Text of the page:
(If this is your first time visiting Cady's Cause, click here to read about why this blog was created.)
Cady was featured in the local newspapers this week! A wonderful reporter named Meg Fraser spoke to the family last Friday and did a very nice job telling Cady's story.
However, we aren't sure her 15 minutes are up just yet. Lots of exciting things are happening. First off, Channel 6 reporter Julie Ruditzky called the Smith house yesterday expressing interest in doing a story and last week Kelly contacted health-check reporter Barbara Morse-Silva from NBC-10; she wrote back saying she'd like to get something together this month.
There's more, but we aren't ready to share just yet, so let's just say RI legislators are getting involved! Cady could become a part of state history!
Here's the story below, but you can also click here to see it online.
Study offers hope to 2-year-old Cady
by Meg Fraser
When Kelly Smith started chronicling her experiences as the mother of a child with cerebral palsy, she had no idea the connections she was making could potentially change her life.
On parenting message boards and social networking sites like Facebook, Smith – a former Herald reporter and Cranston native – updated her friends about Cadence, who was born with CP due to a knot in the umbilical cord that she tugged on, depriving her of oxygen. Though she is nearly 2 years old now, Cadence cannot walk, talk or sit up on her own and requires constant care, including being fed through a feeding tube.
“Obviously we want more for her,” Smith said.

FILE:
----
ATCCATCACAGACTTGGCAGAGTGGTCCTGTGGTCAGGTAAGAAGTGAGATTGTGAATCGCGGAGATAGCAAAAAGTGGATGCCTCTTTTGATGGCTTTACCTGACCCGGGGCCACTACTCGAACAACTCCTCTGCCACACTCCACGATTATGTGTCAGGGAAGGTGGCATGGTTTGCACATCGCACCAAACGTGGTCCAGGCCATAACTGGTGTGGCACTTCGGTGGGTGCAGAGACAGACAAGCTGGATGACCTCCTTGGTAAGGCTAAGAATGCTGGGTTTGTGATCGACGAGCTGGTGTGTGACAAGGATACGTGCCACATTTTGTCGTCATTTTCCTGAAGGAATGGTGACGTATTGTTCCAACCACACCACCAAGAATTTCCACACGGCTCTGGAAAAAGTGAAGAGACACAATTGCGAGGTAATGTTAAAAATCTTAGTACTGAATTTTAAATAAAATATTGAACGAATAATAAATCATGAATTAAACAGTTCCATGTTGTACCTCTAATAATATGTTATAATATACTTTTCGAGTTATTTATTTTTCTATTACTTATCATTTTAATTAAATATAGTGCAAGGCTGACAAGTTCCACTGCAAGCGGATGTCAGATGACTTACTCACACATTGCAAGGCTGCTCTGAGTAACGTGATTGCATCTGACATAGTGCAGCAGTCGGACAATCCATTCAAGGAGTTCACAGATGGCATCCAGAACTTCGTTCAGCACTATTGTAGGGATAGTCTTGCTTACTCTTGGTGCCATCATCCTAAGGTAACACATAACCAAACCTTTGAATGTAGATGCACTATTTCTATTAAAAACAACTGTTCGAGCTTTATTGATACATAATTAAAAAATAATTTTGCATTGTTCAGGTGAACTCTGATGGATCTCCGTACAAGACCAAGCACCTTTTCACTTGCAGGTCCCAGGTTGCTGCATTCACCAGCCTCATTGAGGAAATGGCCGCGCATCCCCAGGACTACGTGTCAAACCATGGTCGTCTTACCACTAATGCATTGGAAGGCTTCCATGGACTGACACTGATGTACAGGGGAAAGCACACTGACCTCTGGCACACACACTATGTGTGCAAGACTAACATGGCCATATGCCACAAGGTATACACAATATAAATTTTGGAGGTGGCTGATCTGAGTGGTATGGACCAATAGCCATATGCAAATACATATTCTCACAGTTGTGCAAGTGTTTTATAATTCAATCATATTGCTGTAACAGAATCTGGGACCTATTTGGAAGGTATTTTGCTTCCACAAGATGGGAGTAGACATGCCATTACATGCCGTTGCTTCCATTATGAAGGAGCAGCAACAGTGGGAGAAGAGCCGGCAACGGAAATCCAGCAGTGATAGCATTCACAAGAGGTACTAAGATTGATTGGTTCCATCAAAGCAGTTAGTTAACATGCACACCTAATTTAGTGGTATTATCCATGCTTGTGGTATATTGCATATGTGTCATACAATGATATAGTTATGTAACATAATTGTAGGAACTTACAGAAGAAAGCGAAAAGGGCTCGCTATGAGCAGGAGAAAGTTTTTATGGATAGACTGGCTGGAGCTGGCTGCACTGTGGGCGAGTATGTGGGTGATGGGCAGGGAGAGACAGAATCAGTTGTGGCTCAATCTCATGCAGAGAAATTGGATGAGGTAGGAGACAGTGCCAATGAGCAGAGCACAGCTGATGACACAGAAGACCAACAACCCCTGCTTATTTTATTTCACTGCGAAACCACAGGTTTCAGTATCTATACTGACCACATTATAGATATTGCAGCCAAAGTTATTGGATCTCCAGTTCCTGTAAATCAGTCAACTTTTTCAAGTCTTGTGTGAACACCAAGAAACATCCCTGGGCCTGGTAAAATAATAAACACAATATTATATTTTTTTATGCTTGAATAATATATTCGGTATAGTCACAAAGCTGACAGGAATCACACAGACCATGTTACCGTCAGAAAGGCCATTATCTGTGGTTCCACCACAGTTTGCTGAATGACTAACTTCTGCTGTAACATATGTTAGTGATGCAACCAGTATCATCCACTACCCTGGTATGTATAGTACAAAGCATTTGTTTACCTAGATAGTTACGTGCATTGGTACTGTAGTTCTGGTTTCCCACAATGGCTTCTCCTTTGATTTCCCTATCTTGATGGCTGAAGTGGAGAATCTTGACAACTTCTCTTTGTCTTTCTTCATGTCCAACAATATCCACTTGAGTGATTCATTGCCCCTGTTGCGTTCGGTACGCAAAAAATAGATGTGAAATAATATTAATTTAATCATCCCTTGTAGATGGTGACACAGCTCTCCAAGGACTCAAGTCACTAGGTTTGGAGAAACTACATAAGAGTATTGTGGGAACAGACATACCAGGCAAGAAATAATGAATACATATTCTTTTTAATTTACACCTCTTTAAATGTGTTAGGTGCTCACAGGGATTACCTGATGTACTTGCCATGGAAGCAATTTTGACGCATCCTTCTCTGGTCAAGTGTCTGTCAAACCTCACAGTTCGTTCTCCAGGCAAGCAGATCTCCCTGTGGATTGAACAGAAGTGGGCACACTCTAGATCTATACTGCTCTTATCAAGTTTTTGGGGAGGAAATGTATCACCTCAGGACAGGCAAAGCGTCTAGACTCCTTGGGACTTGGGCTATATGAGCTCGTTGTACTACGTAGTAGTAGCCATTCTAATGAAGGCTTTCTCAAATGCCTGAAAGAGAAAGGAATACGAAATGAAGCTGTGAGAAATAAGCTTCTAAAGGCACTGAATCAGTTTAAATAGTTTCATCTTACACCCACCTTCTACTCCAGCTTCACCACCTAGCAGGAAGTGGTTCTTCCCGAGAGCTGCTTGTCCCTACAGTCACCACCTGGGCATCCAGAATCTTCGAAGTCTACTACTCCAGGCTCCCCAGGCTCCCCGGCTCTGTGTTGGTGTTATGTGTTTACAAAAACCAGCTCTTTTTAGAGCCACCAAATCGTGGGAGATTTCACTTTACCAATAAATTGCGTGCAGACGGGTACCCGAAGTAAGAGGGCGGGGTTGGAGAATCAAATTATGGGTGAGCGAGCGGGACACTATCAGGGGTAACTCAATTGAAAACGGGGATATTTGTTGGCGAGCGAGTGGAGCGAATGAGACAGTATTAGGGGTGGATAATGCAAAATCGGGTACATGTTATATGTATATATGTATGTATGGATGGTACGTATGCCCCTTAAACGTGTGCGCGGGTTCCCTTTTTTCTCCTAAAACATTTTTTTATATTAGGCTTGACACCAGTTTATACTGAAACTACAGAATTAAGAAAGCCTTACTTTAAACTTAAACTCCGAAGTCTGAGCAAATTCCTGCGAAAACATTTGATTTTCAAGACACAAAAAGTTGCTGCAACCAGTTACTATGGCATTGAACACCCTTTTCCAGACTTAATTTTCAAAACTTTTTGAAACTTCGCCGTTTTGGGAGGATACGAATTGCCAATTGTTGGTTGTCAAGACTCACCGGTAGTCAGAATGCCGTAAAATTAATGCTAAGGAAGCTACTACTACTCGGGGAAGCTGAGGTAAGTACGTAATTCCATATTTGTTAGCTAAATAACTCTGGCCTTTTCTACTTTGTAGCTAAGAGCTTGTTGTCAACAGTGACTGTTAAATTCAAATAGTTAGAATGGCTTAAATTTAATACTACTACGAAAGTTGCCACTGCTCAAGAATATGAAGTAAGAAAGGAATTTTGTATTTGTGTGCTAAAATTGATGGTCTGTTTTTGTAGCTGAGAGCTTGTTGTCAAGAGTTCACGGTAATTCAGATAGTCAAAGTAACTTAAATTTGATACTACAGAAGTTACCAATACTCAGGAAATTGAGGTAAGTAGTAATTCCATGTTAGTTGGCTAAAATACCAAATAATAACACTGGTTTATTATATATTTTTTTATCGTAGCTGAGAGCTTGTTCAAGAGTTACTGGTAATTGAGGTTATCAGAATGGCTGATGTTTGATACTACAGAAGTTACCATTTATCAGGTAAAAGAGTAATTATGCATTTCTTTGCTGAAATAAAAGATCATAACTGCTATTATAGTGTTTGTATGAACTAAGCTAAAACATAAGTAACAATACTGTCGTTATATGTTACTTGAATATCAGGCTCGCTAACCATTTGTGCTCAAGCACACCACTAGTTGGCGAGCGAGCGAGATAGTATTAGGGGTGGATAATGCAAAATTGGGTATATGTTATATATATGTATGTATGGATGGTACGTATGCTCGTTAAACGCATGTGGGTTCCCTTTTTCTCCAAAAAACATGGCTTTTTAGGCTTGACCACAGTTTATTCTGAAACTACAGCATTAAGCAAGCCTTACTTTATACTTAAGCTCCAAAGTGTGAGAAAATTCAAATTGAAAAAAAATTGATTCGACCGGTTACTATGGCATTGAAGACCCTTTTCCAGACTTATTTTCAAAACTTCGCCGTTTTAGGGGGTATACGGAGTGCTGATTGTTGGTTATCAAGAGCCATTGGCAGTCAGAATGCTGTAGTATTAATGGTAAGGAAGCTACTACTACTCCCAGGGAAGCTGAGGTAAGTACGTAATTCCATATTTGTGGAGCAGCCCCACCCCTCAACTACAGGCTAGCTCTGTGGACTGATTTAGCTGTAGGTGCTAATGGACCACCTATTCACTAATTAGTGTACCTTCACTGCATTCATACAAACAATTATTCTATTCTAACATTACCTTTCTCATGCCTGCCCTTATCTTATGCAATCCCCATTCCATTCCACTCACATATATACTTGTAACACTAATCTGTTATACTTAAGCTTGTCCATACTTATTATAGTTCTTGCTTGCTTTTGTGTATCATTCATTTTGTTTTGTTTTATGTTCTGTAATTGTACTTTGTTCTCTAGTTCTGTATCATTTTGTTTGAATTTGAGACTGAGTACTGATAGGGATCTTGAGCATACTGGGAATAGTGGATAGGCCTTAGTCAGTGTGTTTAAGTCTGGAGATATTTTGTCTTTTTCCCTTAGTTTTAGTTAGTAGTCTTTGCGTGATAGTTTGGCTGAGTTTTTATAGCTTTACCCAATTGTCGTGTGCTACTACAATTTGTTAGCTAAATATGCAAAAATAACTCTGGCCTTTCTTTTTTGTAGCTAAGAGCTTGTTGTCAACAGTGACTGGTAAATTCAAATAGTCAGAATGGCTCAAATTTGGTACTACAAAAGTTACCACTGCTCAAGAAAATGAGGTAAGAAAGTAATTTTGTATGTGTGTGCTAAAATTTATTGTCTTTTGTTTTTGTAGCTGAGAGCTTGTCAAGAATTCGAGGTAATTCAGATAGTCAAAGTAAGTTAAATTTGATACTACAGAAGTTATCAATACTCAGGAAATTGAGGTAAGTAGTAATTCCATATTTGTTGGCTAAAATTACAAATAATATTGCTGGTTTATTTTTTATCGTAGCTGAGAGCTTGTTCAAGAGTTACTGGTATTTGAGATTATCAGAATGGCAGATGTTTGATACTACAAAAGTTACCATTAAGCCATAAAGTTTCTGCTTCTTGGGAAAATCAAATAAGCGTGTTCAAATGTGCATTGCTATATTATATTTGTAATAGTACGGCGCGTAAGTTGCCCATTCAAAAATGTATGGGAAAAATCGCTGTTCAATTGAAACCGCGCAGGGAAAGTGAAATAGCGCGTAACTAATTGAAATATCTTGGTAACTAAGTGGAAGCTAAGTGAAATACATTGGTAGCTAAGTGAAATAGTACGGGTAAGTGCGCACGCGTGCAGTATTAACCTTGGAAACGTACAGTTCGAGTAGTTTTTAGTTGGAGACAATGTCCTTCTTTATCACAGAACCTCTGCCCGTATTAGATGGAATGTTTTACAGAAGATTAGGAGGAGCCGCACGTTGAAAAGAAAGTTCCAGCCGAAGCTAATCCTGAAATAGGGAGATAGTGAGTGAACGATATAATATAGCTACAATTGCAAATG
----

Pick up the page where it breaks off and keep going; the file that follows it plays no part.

Several months ago, it seemed Smith’s prayers had been answered when she heard about an experimental study at Duke University that has shown promising results during trials. The procedure involves infusing children with their own cord blood in hopes of regenerating cells and reversing brain damage.
“Brain damage is irreversible is what we’ve always been told,” she said, explaining that what she read dealt her the shock of her life. “I didn’t want to get my hopes up, but what I found amazed me.”
In one trial case, a 3-year-old boy with cerebral palsy saw significant improvements within eight months of the infusion. Smith acted quickly to apply and immediately let her Internet community know about the study.
Within hours she was inundated with questions from around the country, many from people she has never met or has not seen in years. One blast from the past was a former Cranston High School West classmate who, as it turned out, had spent her post-graduate career at Duke. She contacted a professor there who put Smith’s name in the right hands.
What came next was the opportunity the Smith family has waited for – the e-mail accepting Cady as a candidate.
“I was crying. I couldn’t believe it,” Smith said.
She wasn’t celebrating for long. As she learned more of what the procedure entailed, Smith was dealt another blow when a Duke nurse informed her Cady’s participation would cost the family anywhere from $10,000 to $14,000.